I’ll be watching Purdue. They play Vanderbilt at 11 a.m. on the Big Ten Network. Head coach Jeff Brohm likes to run a wide-open offense, and he loves to sprinkle in trick plays to spark drives. He did that with regularity and success at Western Kentucky.

Watch for wide receiver Rondale Moore. He’s a weapon — an elite player as a wideout, runner and returner. Last year, he was an All-American as a freshman. All he did was win the Paul Hornung Award, given to college football’s most versatile player. Purdue will move Moore all over the field pre-snap to test reactions and keep the defense’s eyes moving.

This time next week we’ll be headed to the Midwest and West Lafayette, Indiana.

Can you name famous Purdue alums?

Enjoy your weekend off, Frog fans.  Until next week,

 

Kick ‘Em High!

Patterson Leads a Seasoned Team with Depth

August 30, 2019

There’s a buzz around campus on this Friday that’s unmistakable. Opening weekend in college football carries its own flavor, its own feeling. Fans are ready. The players are very ready and, after a month in fall camp, it’s frankly a relief for all “inside the room” at TCU to get it going.

Be sure to cheer on the defense — the group is sure to make TCU's opponents miserable. Photo by Glen E. Ellman

Be sure to cheer on the defense — the group is sure to make TCU’s opponents miserable. Photo by Glen E. Ellman

Now comes the steady stream of opponents every seven days or so. The season waits for no one. Once you’re on the Big 12 rollercoaster, you’re on for the long haul. Win or not, injured or not, you have to be ready to go each week. That goes for the fans as well as the players. Make sure to keep your arms and legs inside the car at all times. And Frog fans, make sure you show up — no matter who the team on the other side is.

TCU Football Head Coach Gary Patterson named K-State transfer Alex Delton the starter quarterback for Saturday’s game and quickly mentioned that freshman Max Duggan will see the field early in the game against UAPB. This combo gives the Frogs a tandem of experience and extreme potential at the QB spot. Delton, the elder statesmen with years of tutelage under coaching legend Bill Snyder, who performed CPR on the KSU Football program not once, but twice. The way Snyder did it was by asking his QBs to: 1. Take care of the football, 2. Sustain clock-eating drives and 3. Don’t try to do too much in the way of play-making. A similar recipe will work for Patterson, however Delton’s assortment of offensive weapons is a little more extensive that his toolbox at KSU. Duggan has a command of the offense and his arm will make him fun to watch, especially when he throws the ball deep.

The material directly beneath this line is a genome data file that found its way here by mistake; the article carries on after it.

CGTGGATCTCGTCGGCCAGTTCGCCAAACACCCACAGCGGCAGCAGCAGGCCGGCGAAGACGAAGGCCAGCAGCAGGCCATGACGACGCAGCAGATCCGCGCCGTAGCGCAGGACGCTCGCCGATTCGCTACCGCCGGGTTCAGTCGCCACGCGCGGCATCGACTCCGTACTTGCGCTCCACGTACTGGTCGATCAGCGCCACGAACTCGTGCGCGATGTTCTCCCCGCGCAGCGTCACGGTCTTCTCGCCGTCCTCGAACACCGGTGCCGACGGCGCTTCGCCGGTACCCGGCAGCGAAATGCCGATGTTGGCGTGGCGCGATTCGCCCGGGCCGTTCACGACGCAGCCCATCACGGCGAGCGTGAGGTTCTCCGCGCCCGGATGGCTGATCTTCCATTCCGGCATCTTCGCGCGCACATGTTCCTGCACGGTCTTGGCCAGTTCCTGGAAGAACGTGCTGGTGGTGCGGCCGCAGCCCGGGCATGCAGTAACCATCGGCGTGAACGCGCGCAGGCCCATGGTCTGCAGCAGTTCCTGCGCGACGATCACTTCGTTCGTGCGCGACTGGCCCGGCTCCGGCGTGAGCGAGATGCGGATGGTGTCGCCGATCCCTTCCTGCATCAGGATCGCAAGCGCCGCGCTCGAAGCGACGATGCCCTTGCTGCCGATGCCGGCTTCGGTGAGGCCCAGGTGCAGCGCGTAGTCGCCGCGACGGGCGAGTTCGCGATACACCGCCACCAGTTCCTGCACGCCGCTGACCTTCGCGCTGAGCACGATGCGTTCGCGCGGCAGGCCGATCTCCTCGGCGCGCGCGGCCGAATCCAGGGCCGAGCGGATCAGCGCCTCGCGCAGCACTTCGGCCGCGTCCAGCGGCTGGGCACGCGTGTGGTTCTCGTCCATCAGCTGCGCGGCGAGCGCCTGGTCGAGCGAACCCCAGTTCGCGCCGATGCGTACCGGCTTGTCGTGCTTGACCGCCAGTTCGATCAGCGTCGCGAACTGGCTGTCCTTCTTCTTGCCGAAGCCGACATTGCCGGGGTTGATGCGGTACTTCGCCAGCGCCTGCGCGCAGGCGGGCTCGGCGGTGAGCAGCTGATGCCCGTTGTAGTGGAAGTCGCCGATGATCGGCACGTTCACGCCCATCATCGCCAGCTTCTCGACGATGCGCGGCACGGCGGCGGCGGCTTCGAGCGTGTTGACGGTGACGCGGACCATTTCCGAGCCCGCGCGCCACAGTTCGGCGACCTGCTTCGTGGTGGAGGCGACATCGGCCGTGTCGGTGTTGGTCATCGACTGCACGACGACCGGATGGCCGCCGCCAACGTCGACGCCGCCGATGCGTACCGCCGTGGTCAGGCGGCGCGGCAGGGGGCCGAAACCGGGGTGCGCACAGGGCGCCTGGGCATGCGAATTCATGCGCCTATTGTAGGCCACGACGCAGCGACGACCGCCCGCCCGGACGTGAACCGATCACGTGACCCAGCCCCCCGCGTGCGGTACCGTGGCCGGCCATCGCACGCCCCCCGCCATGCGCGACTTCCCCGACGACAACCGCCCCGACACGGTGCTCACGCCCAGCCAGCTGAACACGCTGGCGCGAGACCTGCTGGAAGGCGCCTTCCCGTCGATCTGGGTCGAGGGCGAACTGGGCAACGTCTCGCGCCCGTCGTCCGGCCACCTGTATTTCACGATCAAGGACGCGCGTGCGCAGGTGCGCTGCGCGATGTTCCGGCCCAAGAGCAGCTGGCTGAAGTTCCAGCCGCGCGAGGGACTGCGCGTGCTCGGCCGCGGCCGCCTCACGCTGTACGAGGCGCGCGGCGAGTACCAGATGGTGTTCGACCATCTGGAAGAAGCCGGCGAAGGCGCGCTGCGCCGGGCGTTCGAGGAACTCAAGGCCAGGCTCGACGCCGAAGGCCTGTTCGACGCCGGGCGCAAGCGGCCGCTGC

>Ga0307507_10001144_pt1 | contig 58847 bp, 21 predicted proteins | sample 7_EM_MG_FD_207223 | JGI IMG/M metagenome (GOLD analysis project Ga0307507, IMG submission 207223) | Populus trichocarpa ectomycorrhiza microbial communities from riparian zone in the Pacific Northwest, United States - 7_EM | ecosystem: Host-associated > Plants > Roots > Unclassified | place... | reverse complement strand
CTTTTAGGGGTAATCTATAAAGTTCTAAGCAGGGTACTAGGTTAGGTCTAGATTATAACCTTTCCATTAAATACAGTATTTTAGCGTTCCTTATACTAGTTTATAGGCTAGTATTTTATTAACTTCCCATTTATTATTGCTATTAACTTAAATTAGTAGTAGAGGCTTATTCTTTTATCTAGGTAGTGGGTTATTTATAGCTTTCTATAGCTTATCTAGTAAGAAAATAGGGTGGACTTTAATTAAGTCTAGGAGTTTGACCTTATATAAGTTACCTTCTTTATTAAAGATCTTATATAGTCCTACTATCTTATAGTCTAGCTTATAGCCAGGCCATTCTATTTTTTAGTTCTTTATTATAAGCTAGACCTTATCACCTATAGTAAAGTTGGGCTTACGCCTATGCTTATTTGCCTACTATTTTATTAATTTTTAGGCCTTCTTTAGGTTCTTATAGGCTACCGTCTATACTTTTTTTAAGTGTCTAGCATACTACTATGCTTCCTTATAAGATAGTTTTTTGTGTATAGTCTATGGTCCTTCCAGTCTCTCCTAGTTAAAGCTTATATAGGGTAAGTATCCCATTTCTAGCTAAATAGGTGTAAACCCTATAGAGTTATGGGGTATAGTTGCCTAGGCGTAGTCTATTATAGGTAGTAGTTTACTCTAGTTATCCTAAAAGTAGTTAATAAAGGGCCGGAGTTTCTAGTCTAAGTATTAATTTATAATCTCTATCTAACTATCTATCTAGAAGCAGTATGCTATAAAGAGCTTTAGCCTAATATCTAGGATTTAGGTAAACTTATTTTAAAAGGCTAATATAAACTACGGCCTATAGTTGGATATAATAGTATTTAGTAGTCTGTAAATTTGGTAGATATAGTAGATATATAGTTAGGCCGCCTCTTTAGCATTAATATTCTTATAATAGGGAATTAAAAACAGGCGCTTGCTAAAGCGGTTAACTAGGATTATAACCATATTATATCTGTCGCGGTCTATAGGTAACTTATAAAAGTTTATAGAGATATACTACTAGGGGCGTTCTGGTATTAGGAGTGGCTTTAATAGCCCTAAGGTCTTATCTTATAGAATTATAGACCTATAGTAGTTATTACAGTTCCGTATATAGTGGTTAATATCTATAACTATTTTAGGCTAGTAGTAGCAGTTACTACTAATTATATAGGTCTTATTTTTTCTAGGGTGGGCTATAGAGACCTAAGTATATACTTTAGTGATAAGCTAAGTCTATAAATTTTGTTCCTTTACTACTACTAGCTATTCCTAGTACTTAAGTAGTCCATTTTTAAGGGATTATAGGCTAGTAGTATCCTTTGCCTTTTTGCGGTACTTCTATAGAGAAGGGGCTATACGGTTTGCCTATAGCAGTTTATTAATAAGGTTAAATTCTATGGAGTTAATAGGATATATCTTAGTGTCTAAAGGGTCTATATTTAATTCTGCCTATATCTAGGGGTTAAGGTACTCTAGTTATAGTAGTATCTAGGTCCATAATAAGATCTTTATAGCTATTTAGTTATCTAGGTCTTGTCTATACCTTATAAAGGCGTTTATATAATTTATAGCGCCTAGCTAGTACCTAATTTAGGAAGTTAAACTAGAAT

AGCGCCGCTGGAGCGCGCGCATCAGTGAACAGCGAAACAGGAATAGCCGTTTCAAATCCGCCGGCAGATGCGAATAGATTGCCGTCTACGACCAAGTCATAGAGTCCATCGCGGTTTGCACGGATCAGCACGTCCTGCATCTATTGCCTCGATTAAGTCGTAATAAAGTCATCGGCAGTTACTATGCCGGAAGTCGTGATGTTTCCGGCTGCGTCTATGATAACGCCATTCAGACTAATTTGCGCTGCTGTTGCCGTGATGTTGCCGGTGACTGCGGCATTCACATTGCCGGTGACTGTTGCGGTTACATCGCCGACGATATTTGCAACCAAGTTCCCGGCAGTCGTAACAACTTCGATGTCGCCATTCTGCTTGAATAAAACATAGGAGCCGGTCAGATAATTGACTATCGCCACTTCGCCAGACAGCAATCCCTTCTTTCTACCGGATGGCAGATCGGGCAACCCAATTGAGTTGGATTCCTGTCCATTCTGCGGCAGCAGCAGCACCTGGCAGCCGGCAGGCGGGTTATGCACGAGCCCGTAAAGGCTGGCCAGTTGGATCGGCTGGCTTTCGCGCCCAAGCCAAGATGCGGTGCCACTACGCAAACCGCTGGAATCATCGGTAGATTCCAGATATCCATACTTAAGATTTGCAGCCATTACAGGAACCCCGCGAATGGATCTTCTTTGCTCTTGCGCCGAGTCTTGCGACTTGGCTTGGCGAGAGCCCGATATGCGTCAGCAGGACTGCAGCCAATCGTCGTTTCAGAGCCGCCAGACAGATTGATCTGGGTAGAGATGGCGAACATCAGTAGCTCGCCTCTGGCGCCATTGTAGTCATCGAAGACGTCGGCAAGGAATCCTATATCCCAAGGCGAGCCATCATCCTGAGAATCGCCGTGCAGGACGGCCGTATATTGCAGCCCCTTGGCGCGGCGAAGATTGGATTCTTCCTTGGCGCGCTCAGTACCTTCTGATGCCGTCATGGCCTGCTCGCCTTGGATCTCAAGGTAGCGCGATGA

TCU defense is positioned to make opponents miserable this year.

Ross Blacklock is back and depth along the defensive line is there. The play of defensive ends Ochaun Mathis and South Carolina transfer Shamiek Blackshear (who replace Ben Banogu and L.J. Collier) will be key. The good news is they look like the next big thing in a long line of stellar DE’s at TCU.

Jonathan Song closed last season with a game-winning 27-yard field goal in overtime to give TCU a 10-7 victory against Cal in the Cheez-It Bowl. TCU is relying on him again this season. Photo by Glen E. Ellman

Jonathan Song closed last season with a game-winning 27-yard field goal in overtime to give TCU a 10-7 victory against Cal in the Cheez-It Bowl. TCU is relying on him again this season. Photo by Glen E. Ellman

The kicking game needs settling. Jonathan Song needs to have a great senior year or else freshman Griffin Kell will hear his name announced a lot in stadiums around the Big 12. Punter Jordy Sandy had a big-league leg and might be the Frogs’ biggest defensive weapon.

Arkansas Pine Bluff is looking to take another step in 2019 in rebuilding its football program. The SWAC Champs in 2012, UAPB struggled in recent years. Last year, the team brought in Golden Lions alumnus Cedric Thomas to turn the Titanic. UAPB went 2-9 last year and ranked third in total offense at 423.5 yards and 25 pointes per game. The team features a solid running back in first team All-SWAC selection Taeyler Porter, who ran for 1,220 yards and had seven 100-yard rushing performances. He’s paired with Missouri transfer, wide receiver Harry Ballard, who’s a large wideout at 6-3 and 205 pounds. For the quarterback position, the battle is on between last year’s starter Shannon Patrick, who was injured mid season and sophomore Skyler Perry who, as a freshman, replaced Patrick for the last eight games and threw for 1,748 yards and eight touchdowns. You’ll likely see both.